The June 2005 Edition of Street Spirit

A publication of the American Friends Service Committee

 
 

National AFSC AFSC Economic Justice BOSS Website

 

 

In this issue:

Court Upholds Legal Rights of Homeless People

Hunger Rises, Food Stamps Cut

National Hunger Survey

Union Busting in El Salvador

CEO Pay Rises, Worker Pay Shrinks

CEOs Scheme to Privatize Social Security

Dee's Story: The Stigma of Being Homeless

Bush's Chronic Homeless Plan

Pepperspray and Torture

How Earth Day Was Co-opted

St. Mary's Center

Life Stories of Homeless Seniors

Hodges Jones

Jose Querdo

Jeannette Hundley

James Jermany

Ken Minor

Lynn Hoberg

Social Justice in the East Bay

100 Teachings of Gandhi

June Poetry of the Streets

Students Poetry


ARCHIVES

May 2005

February 2005

 

 

 

 


 

Street Spirit is published by American Friends Service Committee.

All works are copyrighted by the authors.

The views expressed in Street Spirit are those of the individual authors alone, and not necessarily that of the American Friends Service Committee.

CEOs Want to Privatize Social Security at Your Expense

The CEOs of Wall Street firms won't taste the bitter medicine they're prescribing for others. They will make billions for their companies and millions for themselves.

by Scott Klinger

Would you be upset if someone spent millions of dollars to put your future retirement funds into a casino, while taking no risks with their own future? Say hello to the Wall Street CEOs whose companies are aggressively lobbying for Social Security privatization. Because of their bloated compensation packages, these CEOs pay Social Security taxes only a few days a year.

President Bush has leaned on his Wall Street patrons to help with his faltering Social Security crusade. They have stepped forward, albeit blushing from embarrassment at their conflict of interest. These firms and their CEOs will handsomely profit from administering private accounts and collect billions of dollars in management fees.


Meet Kennedy Thompson, CEO of Wachovia Corporation, one of the Wall Street financial firms that have been most active in efforts to privatize Social Security. The company supports the pro-privatization Alliance for Worker Retirement Security and Citizens for Sound Economy. Thompson is on the board of the Securities Industry Association, Wall Street's principal lobbying group, which has advocated for Social Security privatization for over a decade.


As the country's third largest retail brokerage firm, Wachovia is well positioned to cash in on the establishment of private accounts, such as those advocated by President Bush. In 2004, Wachovia CEO Thompson hauled in $13.3 million in executive compensation. He was essentially done paying his Social Security taxes for the year at the end of January 2.


How is this possible? In 2004, Social Security tax was paid only on the first $87,900 of earnings. In 2005, the earnings cap was raised to $90,000.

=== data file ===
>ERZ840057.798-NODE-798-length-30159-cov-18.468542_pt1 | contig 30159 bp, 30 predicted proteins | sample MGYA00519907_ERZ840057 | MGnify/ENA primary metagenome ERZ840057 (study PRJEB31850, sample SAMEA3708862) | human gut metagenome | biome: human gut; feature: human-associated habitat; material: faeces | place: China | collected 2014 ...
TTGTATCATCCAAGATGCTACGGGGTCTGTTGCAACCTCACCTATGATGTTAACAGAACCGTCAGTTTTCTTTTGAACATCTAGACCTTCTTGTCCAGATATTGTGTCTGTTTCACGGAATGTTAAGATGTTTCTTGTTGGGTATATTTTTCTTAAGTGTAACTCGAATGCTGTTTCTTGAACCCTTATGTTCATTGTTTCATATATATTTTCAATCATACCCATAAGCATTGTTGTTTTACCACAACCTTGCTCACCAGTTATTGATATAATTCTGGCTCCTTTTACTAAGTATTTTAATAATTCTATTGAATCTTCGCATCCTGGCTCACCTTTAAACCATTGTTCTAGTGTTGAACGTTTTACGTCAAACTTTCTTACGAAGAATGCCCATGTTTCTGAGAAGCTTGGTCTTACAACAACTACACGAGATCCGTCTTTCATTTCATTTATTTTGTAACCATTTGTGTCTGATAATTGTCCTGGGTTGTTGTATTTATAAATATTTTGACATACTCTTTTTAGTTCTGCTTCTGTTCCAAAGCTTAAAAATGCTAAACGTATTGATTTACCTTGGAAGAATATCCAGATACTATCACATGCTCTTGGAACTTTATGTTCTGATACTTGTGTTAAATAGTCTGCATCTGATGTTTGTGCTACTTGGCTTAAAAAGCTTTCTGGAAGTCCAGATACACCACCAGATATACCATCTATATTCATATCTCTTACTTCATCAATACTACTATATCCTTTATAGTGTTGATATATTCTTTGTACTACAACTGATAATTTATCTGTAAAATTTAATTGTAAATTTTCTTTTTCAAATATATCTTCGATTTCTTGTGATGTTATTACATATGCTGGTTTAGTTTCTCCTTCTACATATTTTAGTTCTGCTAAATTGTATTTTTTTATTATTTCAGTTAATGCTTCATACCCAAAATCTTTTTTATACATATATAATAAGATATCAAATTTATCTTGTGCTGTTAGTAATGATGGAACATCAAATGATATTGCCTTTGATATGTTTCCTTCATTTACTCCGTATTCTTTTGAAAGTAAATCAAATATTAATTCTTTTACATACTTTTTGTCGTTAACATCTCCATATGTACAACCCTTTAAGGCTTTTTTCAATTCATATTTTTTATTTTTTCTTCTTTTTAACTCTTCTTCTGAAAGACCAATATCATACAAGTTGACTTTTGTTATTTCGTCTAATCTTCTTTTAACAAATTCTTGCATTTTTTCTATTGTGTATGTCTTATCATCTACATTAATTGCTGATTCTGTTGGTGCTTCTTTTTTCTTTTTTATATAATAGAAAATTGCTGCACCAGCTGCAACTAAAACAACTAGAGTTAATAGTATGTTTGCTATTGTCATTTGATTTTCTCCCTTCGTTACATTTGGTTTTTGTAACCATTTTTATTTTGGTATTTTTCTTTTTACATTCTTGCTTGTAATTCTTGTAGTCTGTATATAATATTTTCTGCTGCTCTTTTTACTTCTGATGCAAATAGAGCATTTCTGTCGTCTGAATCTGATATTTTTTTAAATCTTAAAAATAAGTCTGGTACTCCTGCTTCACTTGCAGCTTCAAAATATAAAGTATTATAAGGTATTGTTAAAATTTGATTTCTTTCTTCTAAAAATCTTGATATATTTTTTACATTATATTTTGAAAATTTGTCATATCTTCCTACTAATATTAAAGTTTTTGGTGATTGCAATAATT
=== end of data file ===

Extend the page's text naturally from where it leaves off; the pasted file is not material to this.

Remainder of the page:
Over 94 percent of workers earn less than the earnings cap and have Social Security tax withdrawn from their paychecks until December 31, according to the Economic Policy Institute. In other words, they pay Social Security taxes on 100 percent of their wage income. The effective rate of Social Security taxes on these "Joe" and "Juanita" taxpayers is 12.4 percent (6.2 percent contributed directly by the employee, and 6.2 percent by the employer).
But not CEOs like Kenneth Thompson. His effective rate for Social Security taxes was a microscopic 0.08 percent in 2004.


So the average Joe taxpayer pays an elephant-sized rate of Social Security taxes that is 152 times that of the flea-sized rate paid by CEO Thompson. If Thompson paid the same effective rate as Joe taxpayer, he would have paid $1,654,644 in Social Security taxes, instead of $10,900.


In 2004, the CEOs of the 26 leading Wall Street firms advocating for Social Security privatization earned an average of more than $17.7 million. Because of the earnings cap, they were done paying their Social Security taxes an average of four days into the new year.


Seven of the CEOs were "taxpayers for a day." Their salaries were so gargantuan, they exceeded the $87,900 earnings cap in eight hours or less. These include the CEOs of Bear Stearns, Charles Schwab, Goldman Sachs, Lehman Brothers, and Morgan Stanley.


The CEO of Wells Fargo, Richard M. Kovacevich, was the highest paid among the financial services industry, collecting $52.1 million in 2004. He was done paying into Social Security after four hours, or during the pre-game show for the Rose Bowl on New Year's Day.


These CEOs are not men who will be depending on their Social Security check for their basic survival in their golden years. Yet they are advocating changes in the public pension program that could jeopardize the security of working Americans.


They won't taste the bitter medicine that they are prescribing for others. But they will make billions for their companies and millions for themselves.


The Social Security system may face financial shortfalls after 2051. Privatizing Social Security will only worsen the problem; but there is one elegant fix that would help.


We should eliminate the earnings cap so that CEOs like Kenneth Thompson pay the same effective rate as Joe and Juanita taxpayer. According to the Economic Policy Institute, this fix would eliminate 90 percent of the funding deficit projected by the Social Security Administration.


If Wall Street CEOs pay into the system all year long, perhaps they'll have a greater stake in ensuring that we have a rock-solid retirement system that works for everyone, not just for their companies' profits.

Scott Klinger (sklinger@responsiblewealth.org) is a researcher at United for a Fair Economy and co-author of the new report, "Taxpayers for a Day: Wall Street CEOs Have Most to Gain, Least to Risk, in Social Security Privatization Schemes."


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